In the year 1963 a before and after was marked in Germany and it could be said that in the whole world. The place first trial of Auschwitz, in which a statement was taken to different people in charge of the Nazi extermination camp. It was time to talk, until then, there were many pacts of silence that existed in many families who did not want anything else to forget. Was there anyone who did not really know what was happening?
But it is not easy to get rid of the past. Annette Hess He knows it well. She is one of the most popular screenwriters of the Germanic country and has never hidden her interest in knowing how the experiences of our ancestors influence our personality, starting with their own. A personal search and a reflection that has shaped what is his first novel, The German House. The editors had so much faith in her that, before she even finished it, she had already sold the rights to 20 countries and it had been agreed to take her to the cinema.
Before Hess finished his novel, rights had already been sold to 20 countries and it had been agreed to take it to the cinema
"My grandfather was police in Poland from 1939 to 1944. I knew it since I was a little girl but, since he never spoke of that moment and there was a kind of taboo to ask about it, I never related it to the crimes of the Nazis, "Hess tells The vanguard. "But, while I was documenting, I realized one thing: the Police was an important part of the Holocaust, so, although I do not know for sure, it is very likely that my grandfather was guilty. Now it's too late to ask, but with my book I try to fill this blind spot in my family, "he confesses.
In his book, Hess is inspired as much by his family history as by so many others in the country, putting at stake Eva Bruhns, a young woman whose life revolves around The German House, the traditional restaurant run by her parents and in which the family shares her day-to-day life: from the intricacies of her work in a translation agency to the longing for her boyfriend He decides to ask his father for his hand.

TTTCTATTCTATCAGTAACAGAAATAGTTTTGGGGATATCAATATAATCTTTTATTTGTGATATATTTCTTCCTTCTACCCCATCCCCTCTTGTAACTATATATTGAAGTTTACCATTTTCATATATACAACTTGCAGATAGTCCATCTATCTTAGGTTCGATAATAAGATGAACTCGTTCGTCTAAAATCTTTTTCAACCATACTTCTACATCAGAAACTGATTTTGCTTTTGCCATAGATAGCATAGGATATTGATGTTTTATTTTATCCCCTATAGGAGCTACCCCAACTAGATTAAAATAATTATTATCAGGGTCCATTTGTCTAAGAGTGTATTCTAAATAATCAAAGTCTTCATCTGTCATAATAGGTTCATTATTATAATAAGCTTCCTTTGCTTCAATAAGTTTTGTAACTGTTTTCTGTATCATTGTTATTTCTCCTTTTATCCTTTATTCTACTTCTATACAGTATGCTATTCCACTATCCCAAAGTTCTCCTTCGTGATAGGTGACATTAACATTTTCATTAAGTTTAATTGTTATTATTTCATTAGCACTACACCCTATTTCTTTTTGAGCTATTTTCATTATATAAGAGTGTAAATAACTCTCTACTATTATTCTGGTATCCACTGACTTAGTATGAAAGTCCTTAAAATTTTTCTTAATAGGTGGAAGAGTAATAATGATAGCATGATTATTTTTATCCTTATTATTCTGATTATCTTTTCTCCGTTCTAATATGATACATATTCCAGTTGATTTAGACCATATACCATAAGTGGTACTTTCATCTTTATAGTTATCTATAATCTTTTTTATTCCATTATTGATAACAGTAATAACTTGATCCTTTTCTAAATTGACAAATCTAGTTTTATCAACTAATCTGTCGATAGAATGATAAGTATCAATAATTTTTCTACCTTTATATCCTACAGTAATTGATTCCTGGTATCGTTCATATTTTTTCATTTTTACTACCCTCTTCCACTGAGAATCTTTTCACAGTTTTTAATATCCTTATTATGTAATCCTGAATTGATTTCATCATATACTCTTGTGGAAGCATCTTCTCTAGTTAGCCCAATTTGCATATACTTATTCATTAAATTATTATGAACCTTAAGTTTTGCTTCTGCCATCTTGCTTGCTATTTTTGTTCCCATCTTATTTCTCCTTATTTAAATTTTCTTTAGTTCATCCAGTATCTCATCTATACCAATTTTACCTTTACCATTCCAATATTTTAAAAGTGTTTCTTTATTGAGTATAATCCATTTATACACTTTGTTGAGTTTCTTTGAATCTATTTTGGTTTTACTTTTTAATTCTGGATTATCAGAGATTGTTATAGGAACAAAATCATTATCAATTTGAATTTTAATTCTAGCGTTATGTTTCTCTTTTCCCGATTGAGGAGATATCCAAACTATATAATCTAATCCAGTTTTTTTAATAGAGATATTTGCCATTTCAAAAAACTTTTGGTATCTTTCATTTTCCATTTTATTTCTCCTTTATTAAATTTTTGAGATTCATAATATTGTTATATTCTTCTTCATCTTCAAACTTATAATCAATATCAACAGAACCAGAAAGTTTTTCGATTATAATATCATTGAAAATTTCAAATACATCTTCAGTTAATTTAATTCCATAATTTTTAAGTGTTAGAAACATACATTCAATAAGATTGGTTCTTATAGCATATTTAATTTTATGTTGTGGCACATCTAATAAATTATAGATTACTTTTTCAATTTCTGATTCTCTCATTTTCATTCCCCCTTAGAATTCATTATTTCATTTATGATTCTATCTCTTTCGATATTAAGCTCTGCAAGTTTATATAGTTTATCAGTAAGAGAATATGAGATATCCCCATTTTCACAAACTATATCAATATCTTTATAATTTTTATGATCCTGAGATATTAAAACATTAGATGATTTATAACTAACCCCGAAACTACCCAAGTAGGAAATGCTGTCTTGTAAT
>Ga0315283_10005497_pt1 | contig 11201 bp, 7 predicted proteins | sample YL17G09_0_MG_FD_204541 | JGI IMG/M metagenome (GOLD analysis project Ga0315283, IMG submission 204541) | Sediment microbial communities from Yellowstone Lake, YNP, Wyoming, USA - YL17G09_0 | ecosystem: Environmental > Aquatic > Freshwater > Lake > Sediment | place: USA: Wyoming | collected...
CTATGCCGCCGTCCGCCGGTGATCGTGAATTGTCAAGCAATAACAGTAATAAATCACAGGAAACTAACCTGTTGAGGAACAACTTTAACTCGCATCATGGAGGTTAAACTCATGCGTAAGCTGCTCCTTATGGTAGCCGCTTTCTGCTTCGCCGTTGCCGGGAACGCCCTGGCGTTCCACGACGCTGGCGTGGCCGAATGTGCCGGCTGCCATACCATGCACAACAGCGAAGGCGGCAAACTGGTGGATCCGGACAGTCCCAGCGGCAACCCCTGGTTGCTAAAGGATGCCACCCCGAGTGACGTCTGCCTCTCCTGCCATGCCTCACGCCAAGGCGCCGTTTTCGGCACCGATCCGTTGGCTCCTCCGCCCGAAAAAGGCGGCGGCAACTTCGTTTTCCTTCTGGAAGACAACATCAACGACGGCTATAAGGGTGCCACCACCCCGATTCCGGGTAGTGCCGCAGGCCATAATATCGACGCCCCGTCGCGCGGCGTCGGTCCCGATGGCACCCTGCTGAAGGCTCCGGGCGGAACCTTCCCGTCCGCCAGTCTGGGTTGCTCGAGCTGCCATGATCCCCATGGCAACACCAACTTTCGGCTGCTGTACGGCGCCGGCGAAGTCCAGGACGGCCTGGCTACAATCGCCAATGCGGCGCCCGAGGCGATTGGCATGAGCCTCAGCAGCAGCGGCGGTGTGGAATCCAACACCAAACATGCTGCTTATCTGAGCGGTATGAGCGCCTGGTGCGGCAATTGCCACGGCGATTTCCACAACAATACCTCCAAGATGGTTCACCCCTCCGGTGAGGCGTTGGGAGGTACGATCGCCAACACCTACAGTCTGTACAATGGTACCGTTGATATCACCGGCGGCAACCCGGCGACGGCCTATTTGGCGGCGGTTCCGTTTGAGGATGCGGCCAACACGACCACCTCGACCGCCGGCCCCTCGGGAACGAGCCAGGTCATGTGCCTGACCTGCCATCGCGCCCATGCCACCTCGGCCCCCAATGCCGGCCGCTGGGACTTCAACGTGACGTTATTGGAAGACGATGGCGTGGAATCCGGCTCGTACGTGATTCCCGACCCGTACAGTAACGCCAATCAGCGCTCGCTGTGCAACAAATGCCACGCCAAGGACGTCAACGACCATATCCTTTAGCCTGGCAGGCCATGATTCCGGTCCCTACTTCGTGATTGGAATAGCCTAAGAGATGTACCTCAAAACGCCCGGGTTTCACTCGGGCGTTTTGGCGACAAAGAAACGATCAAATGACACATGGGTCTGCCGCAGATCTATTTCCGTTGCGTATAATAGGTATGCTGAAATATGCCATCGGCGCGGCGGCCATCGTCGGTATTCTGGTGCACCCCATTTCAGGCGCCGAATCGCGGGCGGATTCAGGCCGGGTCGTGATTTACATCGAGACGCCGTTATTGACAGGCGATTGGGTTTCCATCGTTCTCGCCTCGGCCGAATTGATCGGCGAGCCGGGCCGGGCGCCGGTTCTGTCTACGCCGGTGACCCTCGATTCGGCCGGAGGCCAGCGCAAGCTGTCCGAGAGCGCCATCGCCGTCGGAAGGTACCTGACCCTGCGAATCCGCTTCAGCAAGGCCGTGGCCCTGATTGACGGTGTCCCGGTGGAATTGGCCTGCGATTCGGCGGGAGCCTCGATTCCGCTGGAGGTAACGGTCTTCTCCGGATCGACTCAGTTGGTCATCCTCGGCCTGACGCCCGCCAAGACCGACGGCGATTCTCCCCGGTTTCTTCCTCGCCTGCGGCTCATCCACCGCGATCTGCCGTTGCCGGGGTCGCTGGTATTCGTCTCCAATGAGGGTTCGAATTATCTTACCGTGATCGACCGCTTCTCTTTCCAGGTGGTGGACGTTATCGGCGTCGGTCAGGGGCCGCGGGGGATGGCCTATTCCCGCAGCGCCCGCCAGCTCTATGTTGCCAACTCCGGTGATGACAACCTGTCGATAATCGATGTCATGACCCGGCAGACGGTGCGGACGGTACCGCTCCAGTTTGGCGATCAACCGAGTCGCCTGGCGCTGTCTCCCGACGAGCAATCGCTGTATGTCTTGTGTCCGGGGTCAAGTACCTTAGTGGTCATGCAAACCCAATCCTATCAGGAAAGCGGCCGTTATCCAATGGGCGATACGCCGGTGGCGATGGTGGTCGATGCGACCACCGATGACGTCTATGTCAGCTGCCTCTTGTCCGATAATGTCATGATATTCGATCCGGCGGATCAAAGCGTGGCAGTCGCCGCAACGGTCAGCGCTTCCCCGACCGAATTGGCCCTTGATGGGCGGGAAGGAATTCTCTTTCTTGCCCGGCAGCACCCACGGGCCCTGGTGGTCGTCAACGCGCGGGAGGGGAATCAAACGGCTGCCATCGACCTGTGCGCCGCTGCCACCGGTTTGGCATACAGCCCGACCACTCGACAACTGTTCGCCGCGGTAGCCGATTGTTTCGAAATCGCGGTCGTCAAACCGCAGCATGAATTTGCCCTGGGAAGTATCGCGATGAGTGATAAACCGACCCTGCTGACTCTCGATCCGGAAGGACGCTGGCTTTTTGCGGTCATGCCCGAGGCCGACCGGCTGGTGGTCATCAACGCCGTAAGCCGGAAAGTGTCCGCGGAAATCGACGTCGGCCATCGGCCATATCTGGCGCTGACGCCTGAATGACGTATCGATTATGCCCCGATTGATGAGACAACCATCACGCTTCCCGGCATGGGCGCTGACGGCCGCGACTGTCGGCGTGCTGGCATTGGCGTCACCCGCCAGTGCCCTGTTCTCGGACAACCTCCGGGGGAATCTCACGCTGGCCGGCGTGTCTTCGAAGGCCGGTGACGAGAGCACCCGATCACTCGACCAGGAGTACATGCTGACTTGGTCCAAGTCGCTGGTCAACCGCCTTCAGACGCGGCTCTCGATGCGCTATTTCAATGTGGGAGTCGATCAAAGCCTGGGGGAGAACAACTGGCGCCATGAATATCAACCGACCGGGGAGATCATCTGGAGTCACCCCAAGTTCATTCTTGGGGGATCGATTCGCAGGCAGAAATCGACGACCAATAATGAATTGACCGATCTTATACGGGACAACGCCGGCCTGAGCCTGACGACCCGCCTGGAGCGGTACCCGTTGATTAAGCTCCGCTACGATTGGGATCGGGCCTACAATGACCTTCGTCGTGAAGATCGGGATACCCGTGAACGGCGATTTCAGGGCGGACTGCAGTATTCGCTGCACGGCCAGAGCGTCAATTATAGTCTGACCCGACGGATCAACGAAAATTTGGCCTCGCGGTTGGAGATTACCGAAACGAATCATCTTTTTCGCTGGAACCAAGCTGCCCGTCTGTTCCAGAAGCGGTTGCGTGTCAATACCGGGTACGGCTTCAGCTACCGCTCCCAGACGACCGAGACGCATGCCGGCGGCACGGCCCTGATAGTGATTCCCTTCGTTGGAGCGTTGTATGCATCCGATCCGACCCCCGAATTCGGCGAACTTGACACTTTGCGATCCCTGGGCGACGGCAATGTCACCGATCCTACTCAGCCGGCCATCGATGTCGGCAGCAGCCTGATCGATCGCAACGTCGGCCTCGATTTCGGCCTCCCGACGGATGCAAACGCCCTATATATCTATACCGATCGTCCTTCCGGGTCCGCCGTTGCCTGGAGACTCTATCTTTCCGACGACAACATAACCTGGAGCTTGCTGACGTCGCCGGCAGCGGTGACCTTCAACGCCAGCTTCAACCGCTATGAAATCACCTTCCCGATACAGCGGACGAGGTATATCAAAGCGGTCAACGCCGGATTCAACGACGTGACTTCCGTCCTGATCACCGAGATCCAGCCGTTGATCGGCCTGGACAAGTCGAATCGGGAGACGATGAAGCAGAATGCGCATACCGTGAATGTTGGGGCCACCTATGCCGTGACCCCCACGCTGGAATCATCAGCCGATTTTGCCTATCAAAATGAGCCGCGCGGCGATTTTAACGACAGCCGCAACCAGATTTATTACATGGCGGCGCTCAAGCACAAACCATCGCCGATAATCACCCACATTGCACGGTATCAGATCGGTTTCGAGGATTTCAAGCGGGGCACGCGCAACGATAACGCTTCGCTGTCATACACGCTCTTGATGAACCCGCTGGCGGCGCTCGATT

My grandfather was a policeman in Poland[..] I knew it since I was a little girl but, since he never spoke of that moment and there was a kind of taboo to ask about it, I never related it to the crimes of the Nazis "
The year 1963 arrives and, for things of the capricious destiny, Eva finishes collaborating with the public prosecutor's office like interpreter. As he translates the testimonies, he realizes the magnitude of the Holocaust and sympathizes with the horror the survivors went through. The young woman believes that her surroundings should feel proud of her for her work, but the truth is that her family does not make a dash of grace for this new job, to the point of opposing her firmly. Why do they all insist on leaving it behind? Why are missing photos in the family album? Is it possible to live the same when you see the truth?
"I would say that Germany did a good job at the beginning in the elaboration of the crimes. But I think that he focused too much on the perpetrators and forgot the normal people who made the Holocaust possible. In Germany I am having many reactions with my book. And there are many secrets in families that must be revealed. Of course, it's easier to focus on SS officers, monsters like Mengele, Hitler or Eichmann, but it's hard to see if there was someone in your own family who made this 'murder factory' possible, "the writer remarks.
That is what she faced. Since the sound documents of this first trial were available on the Internet in 2013, Hess dedicated himself to diving in a case that forced families to face their darkest corners. "We, as Germans, have a mission to remember. We have to find new ways, attractive to younger generations, to say that seemingly harmless racism can lead to a human catastrophe, "he says.
Germany did a good job at the beginning in the elaboration of the crimes. But I think he focused too much on the perpetrators and forgot the normal people who made the Holocaust possible. "